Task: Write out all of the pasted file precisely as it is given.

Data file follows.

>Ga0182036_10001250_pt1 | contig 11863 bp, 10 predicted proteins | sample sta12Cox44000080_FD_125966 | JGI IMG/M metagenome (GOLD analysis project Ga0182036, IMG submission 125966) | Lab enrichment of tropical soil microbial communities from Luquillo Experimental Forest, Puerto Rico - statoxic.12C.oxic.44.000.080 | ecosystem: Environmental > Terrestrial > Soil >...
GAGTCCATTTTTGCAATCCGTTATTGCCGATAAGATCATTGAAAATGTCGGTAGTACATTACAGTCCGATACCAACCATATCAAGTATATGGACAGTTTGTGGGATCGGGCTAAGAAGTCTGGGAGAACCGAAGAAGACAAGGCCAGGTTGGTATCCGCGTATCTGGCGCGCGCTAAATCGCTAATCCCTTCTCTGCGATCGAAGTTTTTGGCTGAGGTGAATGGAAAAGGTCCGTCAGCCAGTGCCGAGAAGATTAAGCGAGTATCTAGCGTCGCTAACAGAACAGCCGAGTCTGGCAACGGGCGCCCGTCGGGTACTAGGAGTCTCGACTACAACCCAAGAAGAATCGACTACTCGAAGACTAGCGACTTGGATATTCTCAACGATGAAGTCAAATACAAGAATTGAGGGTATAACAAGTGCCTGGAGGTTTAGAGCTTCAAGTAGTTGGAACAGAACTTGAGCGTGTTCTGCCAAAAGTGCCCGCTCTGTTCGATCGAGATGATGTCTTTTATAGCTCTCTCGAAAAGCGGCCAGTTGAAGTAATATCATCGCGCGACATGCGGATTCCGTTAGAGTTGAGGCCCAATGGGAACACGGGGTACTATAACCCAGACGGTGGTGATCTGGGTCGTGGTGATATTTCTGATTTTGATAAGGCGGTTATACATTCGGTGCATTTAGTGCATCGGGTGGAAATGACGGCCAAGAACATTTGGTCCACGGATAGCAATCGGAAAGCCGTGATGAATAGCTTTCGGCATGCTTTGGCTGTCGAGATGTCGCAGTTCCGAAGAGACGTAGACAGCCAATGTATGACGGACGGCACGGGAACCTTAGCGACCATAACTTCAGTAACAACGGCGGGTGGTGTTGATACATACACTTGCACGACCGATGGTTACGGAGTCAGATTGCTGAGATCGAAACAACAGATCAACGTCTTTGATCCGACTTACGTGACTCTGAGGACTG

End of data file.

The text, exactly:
>Ga0182036_10001250_pt1 | contig 11863 bp, 10 predicted proteins | sample sta12Cox44000080_FD_125966 | JGI IMG/M metagenome (GOLD analysis project Ga0182036, IMG submission 125966) | Lab enrichment of tropical soil microbial communities from Luquillo Experimental Forest, Puerto Rico - statoxic.12C.oxic.44.000.080 | ecosystem: Environmental > Terrestrial > Soil >...
GAGTCCATTTTTGCAATCCGTTATTGCCGATAAGATCATTGAAAATGTCGGTAGTACATTACAGTCCGATACCAACCATATCAAGTATATGGACAGTTTGTGGGATCGGGCTAAGAAGTCTGGGAGAACCGAAGAAGACAAGGCCAGGTTGGTATCCGCGTATCTGGCGCGCGCTAAATCGCTAATCCCTTCTCTGCGATCGAAGTTTTTGGCTGAGGTGAATGGAAAAGGTCCGTCAGCCAGTGCCGAGAAGATTAAGCGAGTATCTAGCGTCGCTAACAGAACAGCCGAGTCTGGCAACGGGCGCCCGTCGGGTACTAGGAGTCTCGACTACAACCCAAGAAGAATCGACTACTCGAAGACTAGCGACTTGGATATTCTCAACGATGAAGTCAAATACAAGAATTGAGGGTATAACAAGTGCCTGGAGGTTTAGAGCTTCAAGTAGTTGGAACAGAACTTGAGCGTGTTCTGCCAAAAGTGCCCGCTCTGTTCGATCGAGATGATGTCTTTTATAGCTCTCTCGAAAAGCGGCCAGTTGAAGTAATATCATCGCGCGACATGCGGATTCCGTTAGAGTTGAGGCCCAATGGGAACACGGGGTACTATAACCCAGACGGTGGTGATCTGGGTCGTGGTGATATTTCTGATTTTGATAAGGCGGTTATACATTCGGTGCATTTAGTGCATCGGGTGGAAATGACGGCCAAGAACATTTGGTCCACGGATAGCAATCGGAAAGCCGTGATGAATAGCTTTCGGCATGCTTTGGCTGTCGAGATGTCGCAGTTCCGAAGAGACGTAGACAGCCAATGTATGACGGACGGCACGGGAACCTTAGCGACCATAACTTCAGTAACAACGGCGGGTGGTGTTGATACATACACTTGCACGACCGATGGTTACGGAGTCAGATTGCTGAGATCGAAACAACAGATCAACGTCTTTGATCCGACTTACGTGACTCTGAGGACTG